5. If someone has been splashed with the chemical, immediately flush the affected area with copious amounts of water for at least 15 minutes (see Section III.E). Guidelines for personal injury/exposure incidents are at http://www.ehs.ufl.edu/RiskMgmt/emergncy/injury.htm.
  6. Keep all personnel away from the spill area until EH&S/Emergency personnel arrive to evaluate and control the situation. Place a sign at all doors to the spill location advising personnel not to enter the room.
  7. Personnel most knowledgeable about the spilled material should be available to provide information to EH&S/Emergency personnel.

3.3. Emergency Procedures

Immediately request emergency response assistance through the University Police Department under any one of the following circumstances:

  1. The release requires immediate attention because of imminent danger;
  2. The release requires evacuation/control of employees beyond the immediate spill area (e.g. any toxic material spill in a hallway or other public area);
  3. The release poses a serious threat of fire or explosion;
  4. The release may cause high levels of exposure to toxic substances that are uncontained;
  5. The situation is unclear or important information is lacking.

If the release does not meet any of the criteria describe above, yet exceeds the scope of incidental release, call EH&S at 392-8400 or 392-1591 for assistance.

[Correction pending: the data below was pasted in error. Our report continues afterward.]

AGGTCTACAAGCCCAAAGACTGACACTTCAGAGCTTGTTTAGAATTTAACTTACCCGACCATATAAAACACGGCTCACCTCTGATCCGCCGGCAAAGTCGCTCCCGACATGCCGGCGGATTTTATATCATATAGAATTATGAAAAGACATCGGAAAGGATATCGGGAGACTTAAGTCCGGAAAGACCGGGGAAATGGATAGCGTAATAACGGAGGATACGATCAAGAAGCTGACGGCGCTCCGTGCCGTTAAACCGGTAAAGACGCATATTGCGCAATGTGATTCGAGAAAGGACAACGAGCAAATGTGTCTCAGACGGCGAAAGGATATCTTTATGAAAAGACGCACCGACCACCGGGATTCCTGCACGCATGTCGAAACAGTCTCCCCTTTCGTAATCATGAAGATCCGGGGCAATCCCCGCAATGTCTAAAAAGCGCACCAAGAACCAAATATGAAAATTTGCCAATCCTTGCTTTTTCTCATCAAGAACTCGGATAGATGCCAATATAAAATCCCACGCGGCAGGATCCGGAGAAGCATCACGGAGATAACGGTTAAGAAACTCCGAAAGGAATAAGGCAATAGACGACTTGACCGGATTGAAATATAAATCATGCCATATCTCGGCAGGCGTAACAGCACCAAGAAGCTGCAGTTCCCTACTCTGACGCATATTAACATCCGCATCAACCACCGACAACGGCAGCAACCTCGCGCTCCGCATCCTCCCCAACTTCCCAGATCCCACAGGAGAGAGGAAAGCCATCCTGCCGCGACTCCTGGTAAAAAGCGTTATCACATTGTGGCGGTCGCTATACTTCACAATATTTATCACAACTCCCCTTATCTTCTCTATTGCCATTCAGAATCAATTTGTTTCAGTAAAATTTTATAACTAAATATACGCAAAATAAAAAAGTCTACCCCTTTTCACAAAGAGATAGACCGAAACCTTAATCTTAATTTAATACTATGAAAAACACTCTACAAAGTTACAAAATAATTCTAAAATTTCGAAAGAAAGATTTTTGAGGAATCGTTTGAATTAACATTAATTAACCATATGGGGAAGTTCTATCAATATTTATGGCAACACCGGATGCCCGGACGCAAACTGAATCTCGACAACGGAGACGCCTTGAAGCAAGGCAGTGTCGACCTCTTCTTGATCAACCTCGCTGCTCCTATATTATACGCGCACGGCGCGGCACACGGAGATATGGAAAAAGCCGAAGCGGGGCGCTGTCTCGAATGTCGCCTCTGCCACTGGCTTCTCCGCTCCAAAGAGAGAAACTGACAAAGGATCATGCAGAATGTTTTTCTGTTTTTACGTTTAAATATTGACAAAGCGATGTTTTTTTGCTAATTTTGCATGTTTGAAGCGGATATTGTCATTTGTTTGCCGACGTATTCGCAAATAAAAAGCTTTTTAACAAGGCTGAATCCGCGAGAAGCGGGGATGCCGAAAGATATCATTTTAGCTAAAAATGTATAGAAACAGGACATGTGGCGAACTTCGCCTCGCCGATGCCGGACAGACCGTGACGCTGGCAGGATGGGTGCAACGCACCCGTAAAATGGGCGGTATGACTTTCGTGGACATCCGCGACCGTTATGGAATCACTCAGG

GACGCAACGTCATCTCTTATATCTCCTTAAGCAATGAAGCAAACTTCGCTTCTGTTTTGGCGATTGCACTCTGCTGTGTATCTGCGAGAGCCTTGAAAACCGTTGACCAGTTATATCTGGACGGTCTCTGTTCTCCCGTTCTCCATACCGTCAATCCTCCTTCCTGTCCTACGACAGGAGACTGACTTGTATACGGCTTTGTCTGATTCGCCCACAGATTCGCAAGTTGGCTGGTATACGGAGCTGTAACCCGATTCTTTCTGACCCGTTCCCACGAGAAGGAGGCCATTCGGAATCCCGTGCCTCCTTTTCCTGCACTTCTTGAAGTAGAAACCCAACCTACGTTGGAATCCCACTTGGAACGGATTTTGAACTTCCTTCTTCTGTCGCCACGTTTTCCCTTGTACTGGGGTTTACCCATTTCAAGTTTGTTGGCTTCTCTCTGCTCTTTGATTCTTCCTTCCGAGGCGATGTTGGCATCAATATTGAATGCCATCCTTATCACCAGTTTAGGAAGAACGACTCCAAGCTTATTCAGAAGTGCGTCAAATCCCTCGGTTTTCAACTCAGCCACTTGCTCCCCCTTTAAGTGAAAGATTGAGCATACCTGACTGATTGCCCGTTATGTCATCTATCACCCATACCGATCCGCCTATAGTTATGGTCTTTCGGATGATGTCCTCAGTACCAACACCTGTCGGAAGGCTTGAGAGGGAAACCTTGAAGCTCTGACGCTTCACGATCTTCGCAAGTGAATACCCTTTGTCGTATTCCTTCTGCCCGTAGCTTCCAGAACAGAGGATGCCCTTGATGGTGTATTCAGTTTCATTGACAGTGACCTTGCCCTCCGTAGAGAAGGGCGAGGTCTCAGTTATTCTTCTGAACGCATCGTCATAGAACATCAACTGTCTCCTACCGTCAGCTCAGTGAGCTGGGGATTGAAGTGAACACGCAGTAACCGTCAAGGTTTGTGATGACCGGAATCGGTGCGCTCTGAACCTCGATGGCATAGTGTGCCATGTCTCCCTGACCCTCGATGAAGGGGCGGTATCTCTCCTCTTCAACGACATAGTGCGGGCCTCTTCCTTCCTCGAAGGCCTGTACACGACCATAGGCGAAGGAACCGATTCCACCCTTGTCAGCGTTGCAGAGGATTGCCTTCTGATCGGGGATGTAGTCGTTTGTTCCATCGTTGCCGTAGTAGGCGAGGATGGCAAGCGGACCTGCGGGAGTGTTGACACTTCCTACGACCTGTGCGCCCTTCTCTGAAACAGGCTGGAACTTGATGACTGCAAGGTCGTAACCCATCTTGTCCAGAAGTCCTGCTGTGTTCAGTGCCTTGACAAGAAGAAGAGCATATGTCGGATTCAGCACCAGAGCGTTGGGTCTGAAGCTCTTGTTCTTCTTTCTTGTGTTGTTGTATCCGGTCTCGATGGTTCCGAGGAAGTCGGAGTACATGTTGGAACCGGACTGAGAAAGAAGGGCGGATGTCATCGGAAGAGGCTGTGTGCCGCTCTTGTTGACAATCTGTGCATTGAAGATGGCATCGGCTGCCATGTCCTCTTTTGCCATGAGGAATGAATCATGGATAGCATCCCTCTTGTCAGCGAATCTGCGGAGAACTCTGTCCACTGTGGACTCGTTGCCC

3.4. Exposure Monitoring

Personnel monitoring will be performed if there is reason to believe that the exposure level of any chemical may exceed 50% of the action level, the Ceiling level, or the Permissible Exposure Limit (PEL). Monitoring will be performed by EH&S staff or a designee approved by EH&S. Results of the monitoring will be discussed with the affected employee(s).

IV. FOLLOW-UP PROCEDURE

4.1. Accident Reports

In the event of a laboratory accident, the laboratory supervisor must complete an “Occupational Injury Investigation Report” and a First Report of Injury or Illness form with the assistance of the injured employee. http://www.hr.ufl.edu/emprelations/reporting.htm

Once completed, the report should be forwarded to the Workers’ Compensation Office.

4.2. Follow-up Investigations

EH&S will perform follow-up investigations for all exposures and injuries. Staff will be interviewed to ascertain the circumstances involved with the incident.

* Information taken from the following University of Florida, EH&S homepage

http://www.ehs.ufl.edu/Lab/LabSafe.pdf

 

UF

 

Copyright © 2015 by the University of Florida Department of Chemistry